Briones Crest Trail Loop

Distance: Eight miles
Trailhead: Bear Creek Staging Area, Briones Regional Park
Briones is the right-in-your-backyard spot you’ve been missing out on. For spectacular views and a solid workout, take the eight-mile Briones Crest Trail. Head out of Bear Creek Staging Area, up and around the park on Briones Crest Trail (all the while enjoying breathtaking vistas), then back down until reaching Seaborg Trail just past mile six. Seaborg Trail will bring you back from whence you came. Briones is full of accessible hiking trails with a variety of options for shorter loops, so choose your own adventure if you’re just after a quickie. And be sure to make another visit in spring, when all the wildflowers are popping.

Mission Peak

Distance: Seven miles
Trailhead: Ohlone College, 43600 Mission Boulevard, Fremont, CA
Due to the popularity of this hike, Mission Peak Regional Preserve requests hikers park at Ohlone to relieve overburdened staging areas in residential neighborhoods, and you'll understand why there's such popularity for it when you get there -- if feeling like you’re on top of the world is a thing you’re into. View the Santa Cruz Mountains to the west, Mt. Tam to the north, and the Sierra Nevadas and Mt. Diablo to the northeast. Winter is a great time to go for glimpses of snow-capped mountains. Spring also yields tons of wildflowers. You’ll gain about 2,000ft in elevation, so you’ll definitely want to bring water and probably also snacks.

Las Trampas Loop

San Ramon
Distance: 6.2 miles
Trailhead: Staging area, Las Trampas Regional Wilderness
If you’re looking for super steep hikes, you’ve come to the right place. Head out on Chamise Trail, then merge left onto Las Trampas Ridge Trail, hook right on Corduroy Hills Trail, right on Madrone Trail, to Sulphur Springs Trail, to Trapline Trail. Winter and spring are perfect seasons to hike here. Be sure to bring your own water because right now there isn’t any available inside of the park.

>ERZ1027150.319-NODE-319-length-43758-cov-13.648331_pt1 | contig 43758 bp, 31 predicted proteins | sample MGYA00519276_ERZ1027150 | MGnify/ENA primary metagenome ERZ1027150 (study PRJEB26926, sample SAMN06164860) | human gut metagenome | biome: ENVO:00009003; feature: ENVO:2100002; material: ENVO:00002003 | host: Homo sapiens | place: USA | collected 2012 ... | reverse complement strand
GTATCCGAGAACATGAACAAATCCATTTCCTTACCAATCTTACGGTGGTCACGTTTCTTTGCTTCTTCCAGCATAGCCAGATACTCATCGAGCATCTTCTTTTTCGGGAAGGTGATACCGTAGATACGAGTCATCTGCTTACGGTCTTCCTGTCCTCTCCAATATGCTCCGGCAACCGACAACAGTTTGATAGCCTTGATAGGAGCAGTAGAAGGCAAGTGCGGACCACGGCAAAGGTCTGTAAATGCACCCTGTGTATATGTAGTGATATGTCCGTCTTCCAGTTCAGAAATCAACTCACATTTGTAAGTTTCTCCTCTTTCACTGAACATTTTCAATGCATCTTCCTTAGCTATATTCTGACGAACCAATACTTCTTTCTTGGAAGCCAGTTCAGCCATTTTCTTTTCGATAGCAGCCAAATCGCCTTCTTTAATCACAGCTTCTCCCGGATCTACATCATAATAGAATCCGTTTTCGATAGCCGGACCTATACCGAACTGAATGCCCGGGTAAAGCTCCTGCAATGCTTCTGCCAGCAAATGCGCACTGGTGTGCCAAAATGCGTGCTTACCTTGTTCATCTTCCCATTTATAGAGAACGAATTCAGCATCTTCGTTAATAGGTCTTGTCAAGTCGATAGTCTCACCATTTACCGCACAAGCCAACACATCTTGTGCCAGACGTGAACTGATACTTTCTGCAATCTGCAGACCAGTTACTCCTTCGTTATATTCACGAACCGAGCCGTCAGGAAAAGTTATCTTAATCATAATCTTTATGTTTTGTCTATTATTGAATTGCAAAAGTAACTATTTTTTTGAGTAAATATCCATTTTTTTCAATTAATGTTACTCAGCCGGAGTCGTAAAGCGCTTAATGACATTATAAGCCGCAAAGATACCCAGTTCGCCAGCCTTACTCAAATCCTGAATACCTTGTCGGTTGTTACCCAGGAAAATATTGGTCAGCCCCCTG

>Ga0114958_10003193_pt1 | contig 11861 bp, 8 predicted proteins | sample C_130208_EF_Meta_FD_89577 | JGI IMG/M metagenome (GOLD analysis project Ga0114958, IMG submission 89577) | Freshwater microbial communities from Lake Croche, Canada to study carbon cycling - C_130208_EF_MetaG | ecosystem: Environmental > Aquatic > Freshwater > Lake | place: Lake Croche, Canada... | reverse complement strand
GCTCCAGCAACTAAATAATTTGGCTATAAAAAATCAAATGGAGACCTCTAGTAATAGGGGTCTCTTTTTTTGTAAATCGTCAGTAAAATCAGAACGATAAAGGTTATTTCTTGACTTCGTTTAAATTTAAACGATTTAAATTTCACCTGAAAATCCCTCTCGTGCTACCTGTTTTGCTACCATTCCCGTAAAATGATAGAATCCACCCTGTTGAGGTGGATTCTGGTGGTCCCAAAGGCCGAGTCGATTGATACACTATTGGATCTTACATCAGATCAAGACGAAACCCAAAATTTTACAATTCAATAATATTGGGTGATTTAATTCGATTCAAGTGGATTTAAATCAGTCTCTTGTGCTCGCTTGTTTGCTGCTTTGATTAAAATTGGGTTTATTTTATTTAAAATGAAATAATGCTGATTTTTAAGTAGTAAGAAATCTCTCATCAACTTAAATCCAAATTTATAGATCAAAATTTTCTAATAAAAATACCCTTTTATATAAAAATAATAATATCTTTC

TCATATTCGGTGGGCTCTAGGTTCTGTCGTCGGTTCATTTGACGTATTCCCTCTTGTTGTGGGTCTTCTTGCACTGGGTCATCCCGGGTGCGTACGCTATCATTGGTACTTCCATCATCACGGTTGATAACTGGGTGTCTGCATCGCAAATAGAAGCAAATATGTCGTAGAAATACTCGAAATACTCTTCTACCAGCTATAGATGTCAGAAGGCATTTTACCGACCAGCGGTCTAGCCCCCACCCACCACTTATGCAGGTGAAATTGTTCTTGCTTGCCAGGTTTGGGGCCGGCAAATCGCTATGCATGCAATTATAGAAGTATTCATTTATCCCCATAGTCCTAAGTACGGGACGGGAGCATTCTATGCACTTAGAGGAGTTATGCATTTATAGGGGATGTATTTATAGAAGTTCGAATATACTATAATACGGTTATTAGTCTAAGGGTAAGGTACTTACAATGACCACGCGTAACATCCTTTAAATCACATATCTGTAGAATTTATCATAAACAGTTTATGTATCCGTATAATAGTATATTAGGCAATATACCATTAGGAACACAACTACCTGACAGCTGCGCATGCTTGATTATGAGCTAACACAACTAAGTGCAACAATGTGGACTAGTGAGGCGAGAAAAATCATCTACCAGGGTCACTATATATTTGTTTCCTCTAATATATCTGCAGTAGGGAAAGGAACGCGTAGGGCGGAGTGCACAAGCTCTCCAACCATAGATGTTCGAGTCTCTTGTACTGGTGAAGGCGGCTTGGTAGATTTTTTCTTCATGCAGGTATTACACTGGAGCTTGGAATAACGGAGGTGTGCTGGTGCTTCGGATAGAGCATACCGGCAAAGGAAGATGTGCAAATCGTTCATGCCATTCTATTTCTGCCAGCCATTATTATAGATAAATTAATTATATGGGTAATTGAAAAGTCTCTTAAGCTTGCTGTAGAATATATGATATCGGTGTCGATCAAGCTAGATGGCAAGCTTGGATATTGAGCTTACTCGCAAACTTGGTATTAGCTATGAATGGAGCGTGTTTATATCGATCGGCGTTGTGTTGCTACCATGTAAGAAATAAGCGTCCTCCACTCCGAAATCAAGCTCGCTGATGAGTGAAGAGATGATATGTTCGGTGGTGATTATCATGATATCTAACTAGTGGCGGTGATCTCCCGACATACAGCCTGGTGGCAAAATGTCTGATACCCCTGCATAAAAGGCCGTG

Huckleberry Path

Distance: Two miles
Trailhead: Main parking area off Skyline Boulevard, Huckleberry Botanic Regional Preserve
If your huckleberry is an ecological wonderland in your backyard, then you’ll find your huckleberry at this park. Due to unique soil and climatic conditions, the native plants here can’t be found anywhere else in the East Bay. Even better? Huckleberry has blossoming plants year-round (many of which are labeled with names and facts), so you don’t have to wait until spring to cash in on the goods. This trail is short and sweet, but it’s also very narrow, so you’re probably going to keep your mask on at all times, as there’s often no way to pass without coming within six feet of each other. You’re also going to want to go to town with the bug spray before you set out. 

Big C Hike

Distance: 1.25 miles
Trailhead: It's poorly marked, but find the parking lot behind Foothill (off of Cyclotron Road) and go to the very end of the lot and make a U-turn at the only uphill path (near the southeast corner). 
This is actually a mildly strenuous hike since you gain about 1,000 feet of elevation, but the payoff is 1) you get to see THE ENTIRE BAY AREA, literally, North Bay, SF, all of the East Bay, and 2) you'll get to see UC Berkeley's Big C up close and personal, which the charter for the school is buried underneath. Also a cool side stop on the way: There's a trail split mid-way up and if you go right it'll take you out to Tightwad Hill where students/alums without game tickets get a not-bad view of Cal football in action right next to the victory cannon. Oh, and there's a swing!

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Annie Crawford is a freelance writer living in Oakland, CA. Follow her @ReinaAnnie.

Daisy Barringer is a SF-based writer who has never appreciated all of the Bay Area’s hikes as much as she does right now. Follow her on Instagram @daisysf to see where she goes next.